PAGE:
During the renovation project, the district began evaluating Extron’s GlobalViewer Campus Communications Suite – GVCCS – with intentions to modernize campus public address, bell, and intercom systems as a complete solution for unifying all campus audio systems under an easy-to-use interface using the existing network.

Jonathan Pratt, the Senior Systems Engineer for MVUSD, observes that GVCCS is yielding multiple advantages that may prove critical in a changing learning environment: “From an Operations standpoint, we are convinced that GVCCS is the way to go. But the technical case for GVCCS actually takes a back seat to its value-added. The ability for school sites to create and control their own schedules and audio content is a game-changer. Putting this kind of technology into the hands of school administrators allows creativity to flourish.”

Read more about Murrieta Valley USD District-Wide Deployment of Extron GlobalViewer Campus Communications Suite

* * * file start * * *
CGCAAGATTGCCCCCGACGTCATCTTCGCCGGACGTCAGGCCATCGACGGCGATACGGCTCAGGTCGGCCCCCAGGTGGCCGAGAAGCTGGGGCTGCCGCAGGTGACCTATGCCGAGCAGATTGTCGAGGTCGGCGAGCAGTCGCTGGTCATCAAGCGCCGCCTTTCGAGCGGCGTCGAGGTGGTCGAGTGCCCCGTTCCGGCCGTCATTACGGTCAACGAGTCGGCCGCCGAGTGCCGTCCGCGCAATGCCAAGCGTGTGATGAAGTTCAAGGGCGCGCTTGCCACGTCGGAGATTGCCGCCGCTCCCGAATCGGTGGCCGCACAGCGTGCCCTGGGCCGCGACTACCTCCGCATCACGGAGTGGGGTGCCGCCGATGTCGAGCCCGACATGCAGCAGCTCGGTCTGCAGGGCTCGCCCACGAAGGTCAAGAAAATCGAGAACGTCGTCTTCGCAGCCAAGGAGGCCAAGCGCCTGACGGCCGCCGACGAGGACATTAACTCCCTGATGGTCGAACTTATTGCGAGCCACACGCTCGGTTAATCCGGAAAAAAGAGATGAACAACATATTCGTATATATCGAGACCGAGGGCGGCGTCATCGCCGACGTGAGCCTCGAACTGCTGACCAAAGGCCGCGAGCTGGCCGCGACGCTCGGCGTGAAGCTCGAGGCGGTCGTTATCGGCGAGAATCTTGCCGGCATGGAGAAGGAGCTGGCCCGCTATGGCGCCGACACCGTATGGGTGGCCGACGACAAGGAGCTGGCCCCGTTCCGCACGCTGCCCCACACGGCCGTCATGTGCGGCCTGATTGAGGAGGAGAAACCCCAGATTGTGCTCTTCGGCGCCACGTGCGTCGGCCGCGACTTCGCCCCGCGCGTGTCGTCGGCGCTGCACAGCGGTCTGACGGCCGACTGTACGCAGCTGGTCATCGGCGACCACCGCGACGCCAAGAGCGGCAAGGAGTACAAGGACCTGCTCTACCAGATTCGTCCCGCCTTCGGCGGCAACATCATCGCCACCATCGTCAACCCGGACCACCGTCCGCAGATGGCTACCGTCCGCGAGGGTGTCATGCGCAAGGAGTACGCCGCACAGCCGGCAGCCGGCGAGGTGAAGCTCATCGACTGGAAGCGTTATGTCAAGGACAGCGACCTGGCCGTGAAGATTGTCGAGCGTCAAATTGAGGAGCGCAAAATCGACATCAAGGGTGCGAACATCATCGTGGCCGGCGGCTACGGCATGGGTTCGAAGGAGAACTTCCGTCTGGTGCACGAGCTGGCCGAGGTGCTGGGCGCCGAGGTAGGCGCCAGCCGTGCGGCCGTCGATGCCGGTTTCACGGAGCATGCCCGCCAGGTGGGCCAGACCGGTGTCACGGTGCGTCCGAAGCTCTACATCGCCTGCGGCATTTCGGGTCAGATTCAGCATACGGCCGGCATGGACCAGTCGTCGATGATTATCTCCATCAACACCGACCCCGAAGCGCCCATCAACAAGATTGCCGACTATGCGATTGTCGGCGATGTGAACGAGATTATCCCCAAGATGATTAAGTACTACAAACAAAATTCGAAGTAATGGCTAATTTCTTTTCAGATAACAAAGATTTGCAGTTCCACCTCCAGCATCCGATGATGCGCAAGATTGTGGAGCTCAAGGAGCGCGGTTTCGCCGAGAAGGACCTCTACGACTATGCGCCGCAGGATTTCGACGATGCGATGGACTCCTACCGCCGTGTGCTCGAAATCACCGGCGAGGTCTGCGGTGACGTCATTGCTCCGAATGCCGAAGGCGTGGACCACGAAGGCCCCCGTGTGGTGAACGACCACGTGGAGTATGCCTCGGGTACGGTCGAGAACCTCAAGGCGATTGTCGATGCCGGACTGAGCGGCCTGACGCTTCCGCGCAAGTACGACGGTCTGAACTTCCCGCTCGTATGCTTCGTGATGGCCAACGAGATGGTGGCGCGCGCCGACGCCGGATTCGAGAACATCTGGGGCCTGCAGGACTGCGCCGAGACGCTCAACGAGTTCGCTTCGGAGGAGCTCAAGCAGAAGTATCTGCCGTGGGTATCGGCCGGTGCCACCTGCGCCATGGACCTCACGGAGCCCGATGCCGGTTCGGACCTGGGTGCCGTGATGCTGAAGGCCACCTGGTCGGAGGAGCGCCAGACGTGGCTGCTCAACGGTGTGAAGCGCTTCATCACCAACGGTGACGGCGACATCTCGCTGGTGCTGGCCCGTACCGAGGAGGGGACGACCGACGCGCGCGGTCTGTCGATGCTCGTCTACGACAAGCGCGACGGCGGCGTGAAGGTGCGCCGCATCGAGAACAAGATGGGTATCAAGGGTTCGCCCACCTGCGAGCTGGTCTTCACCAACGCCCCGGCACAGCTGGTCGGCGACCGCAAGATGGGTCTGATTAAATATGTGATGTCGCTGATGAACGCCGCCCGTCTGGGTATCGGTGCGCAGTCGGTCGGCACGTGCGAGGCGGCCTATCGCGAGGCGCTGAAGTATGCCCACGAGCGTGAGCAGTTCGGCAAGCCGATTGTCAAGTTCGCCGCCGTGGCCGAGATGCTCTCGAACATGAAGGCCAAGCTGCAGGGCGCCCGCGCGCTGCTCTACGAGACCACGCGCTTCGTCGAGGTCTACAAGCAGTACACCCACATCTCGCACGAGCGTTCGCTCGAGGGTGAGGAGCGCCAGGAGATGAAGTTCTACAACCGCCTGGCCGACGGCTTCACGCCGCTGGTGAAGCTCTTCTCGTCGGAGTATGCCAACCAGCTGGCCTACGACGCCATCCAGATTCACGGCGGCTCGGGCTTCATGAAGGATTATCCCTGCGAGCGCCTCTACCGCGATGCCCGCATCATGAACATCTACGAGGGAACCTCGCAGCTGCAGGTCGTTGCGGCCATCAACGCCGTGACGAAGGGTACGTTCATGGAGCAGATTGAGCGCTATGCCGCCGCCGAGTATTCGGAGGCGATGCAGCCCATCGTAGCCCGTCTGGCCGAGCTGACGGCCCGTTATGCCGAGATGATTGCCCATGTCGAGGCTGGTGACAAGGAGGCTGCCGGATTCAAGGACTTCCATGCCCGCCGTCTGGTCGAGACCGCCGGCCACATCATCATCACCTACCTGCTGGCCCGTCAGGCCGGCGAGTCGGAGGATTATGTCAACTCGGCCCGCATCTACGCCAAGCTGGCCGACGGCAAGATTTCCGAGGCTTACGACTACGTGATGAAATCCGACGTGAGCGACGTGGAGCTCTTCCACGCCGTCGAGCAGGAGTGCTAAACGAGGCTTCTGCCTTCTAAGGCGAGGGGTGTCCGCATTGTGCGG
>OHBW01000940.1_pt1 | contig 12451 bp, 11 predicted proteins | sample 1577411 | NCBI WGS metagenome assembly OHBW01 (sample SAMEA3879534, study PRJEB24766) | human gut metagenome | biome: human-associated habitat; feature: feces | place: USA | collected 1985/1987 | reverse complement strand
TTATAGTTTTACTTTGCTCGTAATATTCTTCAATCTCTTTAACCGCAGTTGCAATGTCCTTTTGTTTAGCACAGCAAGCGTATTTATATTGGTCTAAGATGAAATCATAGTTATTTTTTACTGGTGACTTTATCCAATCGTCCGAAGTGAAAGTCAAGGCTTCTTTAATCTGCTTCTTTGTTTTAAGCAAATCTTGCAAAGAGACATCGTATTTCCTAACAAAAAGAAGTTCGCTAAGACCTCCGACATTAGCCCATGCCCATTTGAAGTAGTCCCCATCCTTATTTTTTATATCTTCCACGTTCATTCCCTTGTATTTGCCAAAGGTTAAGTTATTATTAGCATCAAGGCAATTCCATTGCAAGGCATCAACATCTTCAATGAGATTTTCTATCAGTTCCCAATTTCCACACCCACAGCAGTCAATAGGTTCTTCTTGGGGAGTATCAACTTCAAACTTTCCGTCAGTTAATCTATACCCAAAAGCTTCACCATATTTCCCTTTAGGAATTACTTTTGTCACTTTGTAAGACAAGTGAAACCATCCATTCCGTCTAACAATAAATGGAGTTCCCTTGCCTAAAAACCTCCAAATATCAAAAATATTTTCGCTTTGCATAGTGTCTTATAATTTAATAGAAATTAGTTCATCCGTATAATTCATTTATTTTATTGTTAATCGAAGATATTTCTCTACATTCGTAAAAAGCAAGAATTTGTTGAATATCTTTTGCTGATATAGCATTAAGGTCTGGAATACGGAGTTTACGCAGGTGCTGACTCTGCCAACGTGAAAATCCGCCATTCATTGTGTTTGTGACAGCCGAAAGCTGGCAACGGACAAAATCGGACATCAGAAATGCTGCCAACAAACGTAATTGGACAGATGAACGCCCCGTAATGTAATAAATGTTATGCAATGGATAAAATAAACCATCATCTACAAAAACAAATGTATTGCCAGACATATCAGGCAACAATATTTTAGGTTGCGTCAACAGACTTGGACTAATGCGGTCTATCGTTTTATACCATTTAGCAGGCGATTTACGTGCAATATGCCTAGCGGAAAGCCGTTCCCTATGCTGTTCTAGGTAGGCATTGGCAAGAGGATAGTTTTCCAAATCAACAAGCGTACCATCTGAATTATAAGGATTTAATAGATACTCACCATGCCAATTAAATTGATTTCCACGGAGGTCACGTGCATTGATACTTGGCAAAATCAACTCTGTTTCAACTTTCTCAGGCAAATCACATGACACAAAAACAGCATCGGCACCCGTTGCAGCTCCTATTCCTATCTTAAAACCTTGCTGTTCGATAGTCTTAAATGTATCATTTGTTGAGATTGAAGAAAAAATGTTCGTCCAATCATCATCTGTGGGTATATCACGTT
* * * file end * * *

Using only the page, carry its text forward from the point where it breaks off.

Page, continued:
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How to engage students in a post-email world

At Texas A&M University, we’ve provided students in our College Station campus with high-quality education since 1876. As the first public higher education institution in Texas with more than 68,000 students and with the country’s second-biggest student roll to look after, our ability to innovate in student support as well as in our classes, laboratories and playing fields, is a pillar of the excellent customer service we provide to our community.

Too much email?

Each Texas A&M student has a dedicated email address. After years of using email as the primary way to communicate with students, we started to encounter some challenges: many students began to only monitor their personal email address, spending little to no time checking their university email address. It resulted in them not completing important administrative tasks such as signing up for direct deposit, and failing to meet important deadlines and requirements such as submitting a photograph for their identification (ID) cards or to complete financial agreements.

Related content: The magic tool for communicating with students

We already had a vendor conducting one-way outbound calls and reminders–not only did students rarely answer the phone or reply to voicemails, but they also couldn’t text back that number. They had to find time to call us back and whenever they would actually do that, they would be frustrated by the long hold times.